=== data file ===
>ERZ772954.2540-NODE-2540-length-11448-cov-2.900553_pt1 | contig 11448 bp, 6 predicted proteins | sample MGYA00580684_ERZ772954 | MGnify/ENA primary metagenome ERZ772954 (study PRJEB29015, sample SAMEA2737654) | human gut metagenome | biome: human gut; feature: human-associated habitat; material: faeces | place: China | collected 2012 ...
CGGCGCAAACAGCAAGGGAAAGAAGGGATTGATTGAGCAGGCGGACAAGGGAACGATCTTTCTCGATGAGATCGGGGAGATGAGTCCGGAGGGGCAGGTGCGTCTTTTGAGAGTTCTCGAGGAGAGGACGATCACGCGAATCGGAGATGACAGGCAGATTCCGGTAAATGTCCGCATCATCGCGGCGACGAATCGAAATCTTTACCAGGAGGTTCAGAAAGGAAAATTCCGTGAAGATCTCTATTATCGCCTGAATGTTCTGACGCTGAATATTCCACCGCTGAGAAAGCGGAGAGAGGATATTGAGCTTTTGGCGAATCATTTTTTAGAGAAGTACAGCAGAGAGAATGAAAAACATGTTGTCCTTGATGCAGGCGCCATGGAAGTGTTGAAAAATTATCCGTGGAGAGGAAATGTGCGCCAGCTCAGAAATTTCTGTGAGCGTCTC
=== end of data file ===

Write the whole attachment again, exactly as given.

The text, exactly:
>ERZ772954.2540-NODE-2540-length-11448-cov-2.900553_pt1 | contig 11448 bp, 6 predicted proteins | sample MGYA00580684_ERZ772954 | MGnify/ENA primary metagenome ERZ772954 (study PRJEB29015, sample SAMEA2737654) | human gut metagenome | biome: human gut; feature: human-associated habitat; material: faeces | place: China | collected 2012 ...
CGGCGCAAACAGCAAGGGAAAGAAGGGATTGATTGAGCAGGCGGACAAGGGAACGATCTTTCTCGATGAGATCGGGGAGATGAGTCCGGAGGGGCAGGTGCGTCTTTTGAGAGTTCTCGAGGAGAGGACGATCACGCGAATCGGAGATGACAGGCAGATTCCGGTAAATGTCCGCATCATCGCGGCGACGAATCGAAATCTTTACCAGGAGGTTCAGAAAGGAAAATTCCGTGAAGATCTCTATTATCGCCTGAATGTTCTGACGCTGAATATTCCACCGCTGAGAAAGCGGAGAGAGGATATTGAGCTTTTGGCGAATCATTTTTTAGAGAAGTACAGCAGAGAGAATGAAAAACATGTTGTCCTTGATGCAGGCGCCATGGAAGTGTTGAAAAATTATCCGTGGAGAGGAAATGTGCGCCAGCTCAGAAATTTCTGTGAGCGTCTC